Down To Earth brings you the top environmental cases heard in the Supreme Court, the high courts and the National Green Tribunal
Environmental impact of ship breaking at Alang
The Union Ministry of Environment, Forest and Climate Change (MoEF&CC) filed a report before the National Green Tribunal (NGT) on the environmental impact of ship-breaking methods at Gujarat’s Alang. The September 17, 2020 report was in compliance with an August 19, 2019 NGT order.
The court directed the MoEF&CC to conduct an audit to ascertain environmental impact due to the beaching method and ship-breaking method used at Alang Ship Recycling Yard and to verify the compliance of the coastal regulation zone (CRZ) notification.
In response to the NGT order, the MoEFC&CC asked the National Institute of Oceanography (NIO) to conduct the audit. The NIO submitted its Marine environmental monitoring and verification for compliance of CRZ Notification at Alang Ship Recycling Yard report.
The report was based on the study conducted during February-March to meet the following three objectives:
The report said, in general, the ecology of coastal water of Alang was similar to that of the surrounding area of Bhavnagar and Dahej. It compared well with earlier studies of 2007-08 in Alang area.
The adverse impact of ship-breaking activities on water quality, sediment quality and biological characteristics was not significant, except a certain intertidal region showing high concentration of petroleum hydrocarbons (PHC) and some metals.
Phytoplankton and zooplankton values showed natural variability and were not influenced by ship breaking activities. Influence of ship-breaking activities on intertidal macrobenthic fauna resulting in poor standing stock, was localised at Alang. The results of bio-accumulation suggested concentration of all metals was within the specified values for human consumption, except iron.
The report recommended long-term monitoring to confirm the impact of ship-breaking activities on the ecology of Alang. It noted there was significant improvement in ship-recycling yards with respect to safety, security, health and environment. The living area of most of the ship-breaking workers, however, was poor with respect to infrastructure and sanitisation.
Although, around 70 per cent recycling yards adopted Hong Kong Convention compliance to get green category certificates, many yards needed upgrades to curtail pollution and enhance security.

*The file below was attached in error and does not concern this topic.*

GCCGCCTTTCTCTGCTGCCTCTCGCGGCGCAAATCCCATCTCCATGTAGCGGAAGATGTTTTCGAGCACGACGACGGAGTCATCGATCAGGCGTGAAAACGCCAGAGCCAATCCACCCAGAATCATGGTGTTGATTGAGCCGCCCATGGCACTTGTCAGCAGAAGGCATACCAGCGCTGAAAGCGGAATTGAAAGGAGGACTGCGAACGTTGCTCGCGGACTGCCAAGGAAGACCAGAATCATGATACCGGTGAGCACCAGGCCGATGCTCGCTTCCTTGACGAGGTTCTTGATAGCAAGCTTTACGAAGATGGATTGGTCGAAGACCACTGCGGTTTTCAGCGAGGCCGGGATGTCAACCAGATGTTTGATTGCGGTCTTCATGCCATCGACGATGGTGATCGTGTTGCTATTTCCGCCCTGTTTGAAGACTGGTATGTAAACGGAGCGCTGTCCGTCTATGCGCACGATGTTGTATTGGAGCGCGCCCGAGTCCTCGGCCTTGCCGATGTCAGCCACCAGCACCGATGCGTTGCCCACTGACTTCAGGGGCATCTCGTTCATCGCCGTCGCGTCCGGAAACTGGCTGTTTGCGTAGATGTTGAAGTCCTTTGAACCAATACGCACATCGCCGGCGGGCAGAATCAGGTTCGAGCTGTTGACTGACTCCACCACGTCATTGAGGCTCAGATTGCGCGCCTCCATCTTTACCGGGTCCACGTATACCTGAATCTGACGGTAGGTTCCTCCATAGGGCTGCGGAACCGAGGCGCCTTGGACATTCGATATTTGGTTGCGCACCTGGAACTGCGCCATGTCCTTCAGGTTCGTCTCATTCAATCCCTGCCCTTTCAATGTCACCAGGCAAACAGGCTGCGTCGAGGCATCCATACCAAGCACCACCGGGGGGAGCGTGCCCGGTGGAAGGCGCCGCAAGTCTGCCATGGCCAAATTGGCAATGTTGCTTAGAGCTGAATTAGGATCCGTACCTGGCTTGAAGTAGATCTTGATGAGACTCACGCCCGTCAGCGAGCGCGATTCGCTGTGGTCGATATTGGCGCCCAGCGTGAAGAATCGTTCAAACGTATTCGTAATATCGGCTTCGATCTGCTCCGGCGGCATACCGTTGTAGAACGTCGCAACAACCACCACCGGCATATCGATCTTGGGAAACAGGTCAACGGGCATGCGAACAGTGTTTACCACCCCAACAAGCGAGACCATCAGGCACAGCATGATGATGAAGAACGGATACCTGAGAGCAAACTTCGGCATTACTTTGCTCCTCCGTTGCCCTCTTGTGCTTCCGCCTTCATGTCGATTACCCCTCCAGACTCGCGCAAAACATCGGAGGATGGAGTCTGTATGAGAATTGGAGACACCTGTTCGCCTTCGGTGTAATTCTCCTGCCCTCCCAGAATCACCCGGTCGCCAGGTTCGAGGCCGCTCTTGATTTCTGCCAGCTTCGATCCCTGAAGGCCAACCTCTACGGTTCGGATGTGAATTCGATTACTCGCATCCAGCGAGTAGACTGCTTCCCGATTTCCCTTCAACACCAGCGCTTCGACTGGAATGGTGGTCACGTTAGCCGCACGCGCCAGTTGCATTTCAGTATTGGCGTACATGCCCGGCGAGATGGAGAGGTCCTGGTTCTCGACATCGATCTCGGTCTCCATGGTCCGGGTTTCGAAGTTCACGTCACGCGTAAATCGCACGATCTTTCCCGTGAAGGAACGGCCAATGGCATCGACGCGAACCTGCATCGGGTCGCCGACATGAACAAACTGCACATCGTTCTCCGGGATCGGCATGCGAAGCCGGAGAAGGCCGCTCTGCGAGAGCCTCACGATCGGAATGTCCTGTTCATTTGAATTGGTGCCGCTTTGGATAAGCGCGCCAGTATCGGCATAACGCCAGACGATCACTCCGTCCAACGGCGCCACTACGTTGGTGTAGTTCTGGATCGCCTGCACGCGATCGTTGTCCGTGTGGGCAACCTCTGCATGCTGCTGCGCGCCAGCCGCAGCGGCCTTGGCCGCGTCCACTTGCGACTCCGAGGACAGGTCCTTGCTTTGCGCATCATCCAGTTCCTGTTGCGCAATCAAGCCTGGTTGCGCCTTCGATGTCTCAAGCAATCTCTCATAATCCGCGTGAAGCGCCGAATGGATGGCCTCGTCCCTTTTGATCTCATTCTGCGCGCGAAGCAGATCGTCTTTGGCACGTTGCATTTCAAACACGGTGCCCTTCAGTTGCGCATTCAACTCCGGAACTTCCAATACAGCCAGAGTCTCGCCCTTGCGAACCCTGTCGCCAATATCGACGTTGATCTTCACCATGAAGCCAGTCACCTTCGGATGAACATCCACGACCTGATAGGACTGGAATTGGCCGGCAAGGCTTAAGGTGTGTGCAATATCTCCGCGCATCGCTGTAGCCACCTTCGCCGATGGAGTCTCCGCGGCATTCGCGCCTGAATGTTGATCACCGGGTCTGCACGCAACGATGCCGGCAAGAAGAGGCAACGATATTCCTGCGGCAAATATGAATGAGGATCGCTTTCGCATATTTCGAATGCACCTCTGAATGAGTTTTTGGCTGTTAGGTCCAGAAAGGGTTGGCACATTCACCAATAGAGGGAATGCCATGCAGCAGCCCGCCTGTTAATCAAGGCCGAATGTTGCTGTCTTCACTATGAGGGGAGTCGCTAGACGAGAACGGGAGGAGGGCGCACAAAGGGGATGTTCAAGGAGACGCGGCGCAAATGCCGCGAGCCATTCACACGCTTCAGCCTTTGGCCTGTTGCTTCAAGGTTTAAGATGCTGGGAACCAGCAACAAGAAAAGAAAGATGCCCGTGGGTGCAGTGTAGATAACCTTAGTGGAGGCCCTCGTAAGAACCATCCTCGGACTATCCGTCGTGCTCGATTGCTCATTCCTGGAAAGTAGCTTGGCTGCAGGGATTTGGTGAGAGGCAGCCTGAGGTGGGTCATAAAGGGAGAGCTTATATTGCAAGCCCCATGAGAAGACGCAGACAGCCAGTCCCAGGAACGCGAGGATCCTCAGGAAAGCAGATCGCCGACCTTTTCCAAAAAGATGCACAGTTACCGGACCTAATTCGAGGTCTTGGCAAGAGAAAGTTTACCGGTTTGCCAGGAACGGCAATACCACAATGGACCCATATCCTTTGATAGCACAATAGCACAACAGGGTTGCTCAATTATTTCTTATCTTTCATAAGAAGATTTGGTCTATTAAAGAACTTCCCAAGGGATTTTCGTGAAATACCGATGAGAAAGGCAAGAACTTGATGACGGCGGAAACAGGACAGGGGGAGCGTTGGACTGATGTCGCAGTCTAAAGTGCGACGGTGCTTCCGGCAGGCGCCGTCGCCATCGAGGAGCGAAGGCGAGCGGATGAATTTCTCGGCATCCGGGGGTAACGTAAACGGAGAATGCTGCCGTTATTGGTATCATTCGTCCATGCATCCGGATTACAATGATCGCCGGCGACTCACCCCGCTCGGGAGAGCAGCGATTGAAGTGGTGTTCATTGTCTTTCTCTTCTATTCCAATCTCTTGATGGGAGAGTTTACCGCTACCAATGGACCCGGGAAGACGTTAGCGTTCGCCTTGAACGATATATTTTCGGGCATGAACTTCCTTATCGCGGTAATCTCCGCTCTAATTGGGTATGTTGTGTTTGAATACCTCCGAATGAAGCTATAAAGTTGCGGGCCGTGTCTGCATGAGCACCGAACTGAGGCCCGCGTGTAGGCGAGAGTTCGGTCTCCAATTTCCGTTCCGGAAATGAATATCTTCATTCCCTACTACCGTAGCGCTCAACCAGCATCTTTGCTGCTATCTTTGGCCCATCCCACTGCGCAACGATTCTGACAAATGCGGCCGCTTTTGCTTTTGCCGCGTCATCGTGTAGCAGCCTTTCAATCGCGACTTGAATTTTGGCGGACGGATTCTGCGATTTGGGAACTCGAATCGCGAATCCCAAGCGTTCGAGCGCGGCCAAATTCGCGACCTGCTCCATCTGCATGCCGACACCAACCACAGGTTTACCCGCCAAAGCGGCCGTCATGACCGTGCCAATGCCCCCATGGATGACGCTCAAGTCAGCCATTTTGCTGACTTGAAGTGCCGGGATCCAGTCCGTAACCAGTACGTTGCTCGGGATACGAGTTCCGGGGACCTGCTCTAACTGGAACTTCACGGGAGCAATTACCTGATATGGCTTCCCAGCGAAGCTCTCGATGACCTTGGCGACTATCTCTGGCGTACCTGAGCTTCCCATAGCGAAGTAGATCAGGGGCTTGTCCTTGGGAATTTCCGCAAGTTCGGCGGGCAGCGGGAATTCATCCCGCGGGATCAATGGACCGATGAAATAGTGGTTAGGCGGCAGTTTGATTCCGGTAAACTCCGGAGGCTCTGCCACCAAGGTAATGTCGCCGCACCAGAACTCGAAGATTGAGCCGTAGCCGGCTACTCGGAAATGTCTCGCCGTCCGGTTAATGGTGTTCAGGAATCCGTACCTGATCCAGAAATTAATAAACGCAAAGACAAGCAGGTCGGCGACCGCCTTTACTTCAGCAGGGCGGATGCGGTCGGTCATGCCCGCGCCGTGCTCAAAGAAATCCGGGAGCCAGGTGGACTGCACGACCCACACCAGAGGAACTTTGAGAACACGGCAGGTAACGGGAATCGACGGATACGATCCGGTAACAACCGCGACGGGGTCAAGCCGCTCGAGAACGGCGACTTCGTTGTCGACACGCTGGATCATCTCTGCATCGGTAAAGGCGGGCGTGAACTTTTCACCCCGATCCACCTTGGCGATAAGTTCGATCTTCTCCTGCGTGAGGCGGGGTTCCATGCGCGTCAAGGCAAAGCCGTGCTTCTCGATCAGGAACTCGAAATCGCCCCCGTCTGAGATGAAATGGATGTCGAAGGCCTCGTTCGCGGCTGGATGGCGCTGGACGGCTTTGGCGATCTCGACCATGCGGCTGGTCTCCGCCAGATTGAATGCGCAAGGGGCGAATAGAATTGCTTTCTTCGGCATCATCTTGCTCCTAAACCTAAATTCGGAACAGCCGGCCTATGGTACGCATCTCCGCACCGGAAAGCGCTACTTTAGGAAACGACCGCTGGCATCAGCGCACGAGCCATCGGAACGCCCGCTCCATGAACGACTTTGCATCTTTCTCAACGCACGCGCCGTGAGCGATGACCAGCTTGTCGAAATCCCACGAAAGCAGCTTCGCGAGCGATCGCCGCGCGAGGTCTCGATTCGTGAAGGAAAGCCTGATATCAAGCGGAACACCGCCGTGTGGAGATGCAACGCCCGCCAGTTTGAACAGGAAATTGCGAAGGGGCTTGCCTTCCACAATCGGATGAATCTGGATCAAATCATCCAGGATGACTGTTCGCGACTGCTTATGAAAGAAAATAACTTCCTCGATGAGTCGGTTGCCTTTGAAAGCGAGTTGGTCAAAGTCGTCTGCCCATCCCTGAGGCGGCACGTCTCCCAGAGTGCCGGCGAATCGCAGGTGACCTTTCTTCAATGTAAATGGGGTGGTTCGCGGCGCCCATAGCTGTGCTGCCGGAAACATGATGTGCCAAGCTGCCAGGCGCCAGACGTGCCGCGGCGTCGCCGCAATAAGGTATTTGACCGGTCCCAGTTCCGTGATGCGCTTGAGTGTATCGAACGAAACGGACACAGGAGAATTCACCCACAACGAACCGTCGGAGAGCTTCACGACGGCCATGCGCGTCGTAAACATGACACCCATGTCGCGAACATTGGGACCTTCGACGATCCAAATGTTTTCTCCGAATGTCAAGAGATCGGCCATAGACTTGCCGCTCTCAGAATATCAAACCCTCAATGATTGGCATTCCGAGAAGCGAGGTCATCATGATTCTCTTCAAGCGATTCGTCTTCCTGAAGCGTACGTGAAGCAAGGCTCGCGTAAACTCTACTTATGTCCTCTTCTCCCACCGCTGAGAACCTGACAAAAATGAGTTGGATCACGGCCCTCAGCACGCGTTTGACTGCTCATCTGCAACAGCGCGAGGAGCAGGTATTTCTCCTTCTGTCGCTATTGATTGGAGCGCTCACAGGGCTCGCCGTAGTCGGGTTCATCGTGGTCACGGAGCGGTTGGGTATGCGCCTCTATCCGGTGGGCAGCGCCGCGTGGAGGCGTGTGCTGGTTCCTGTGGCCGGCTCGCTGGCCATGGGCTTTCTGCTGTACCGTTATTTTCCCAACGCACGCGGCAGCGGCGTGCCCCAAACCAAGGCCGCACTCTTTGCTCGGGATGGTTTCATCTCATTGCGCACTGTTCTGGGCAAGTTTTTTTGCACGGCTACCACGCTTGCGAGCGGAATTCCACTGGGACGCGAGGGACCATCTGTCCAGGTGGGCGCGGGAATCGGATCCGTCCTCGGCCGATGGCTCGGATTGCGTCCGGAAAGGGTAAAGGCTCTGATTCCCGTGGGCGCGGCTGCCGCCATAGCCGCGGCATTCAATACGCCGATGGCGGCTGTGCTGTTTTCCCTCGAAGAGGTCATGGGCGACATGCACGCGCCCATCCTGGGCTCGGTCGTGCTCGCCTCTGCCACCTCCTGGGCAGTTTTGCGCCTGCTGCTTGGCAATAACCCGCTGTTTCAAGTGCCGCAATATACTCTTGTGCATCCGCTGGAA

Illegal mining of dolomite
The NGT September 16 directed recommendations contained in the Central Pollution Control Board report on preventing damage due to mining dolomite at Dundu village at Pithoragarh district in Uttarakhand be acted upon.
The report recommended:
Buildings near HTL in Ashwathnagara, Bangalore
A report was filed by the Bruhat Bengaluru Mahanagara Palike (BBMP) on illegal buildings under / near high-tension lines in Bengaluru’s Ashwathnagara area. The report said high-tension lines were across two roads in the western and eastern sides of Thanisandra at Ashwathnagara area.
Along these roads, under high-tension lines, a number of houses, shops and sheds existed. Many of these buildings were constructed before the inclusion of this area to BBMP, that is, on January 2007.
Houses / shops / sheds in these properties did not have sanctioned plans either. Some buildings came up after the area was included under BBMP, without any plan sanctions due to non-availability of khata (account) certificates. These houses / shops / sheds — treated as unlawful buildings — had power supply provided by Bangalore Electricity Supply Co (BESCOM) Ltd.
The executive engineer of BESCOM’s Shivajinagar division, Bengaluru was requested to take immediate and urgent steps in implementing Central Electricity Authority (Measures relating to safety and electric supply) Regulations, 2010 and report back. This was for BBMP to take notice of removal of hutments and public buildings that existed below the high-tension lines, the report said.
We are a voice to you; you have been a support to us. Together we build journalism that is independent, credible and fearless. You can further help us by making a donation. This will mean a lot for our ability to bring you news, perspectives and analysis from the ground so that we can make change together.
Comments are moderated and will be published only after the site moderator’s approval. Please use a genuine email ID and provide your name. Selected comments may also be used in the ‘Letters’ section of the Down To Earth print edition.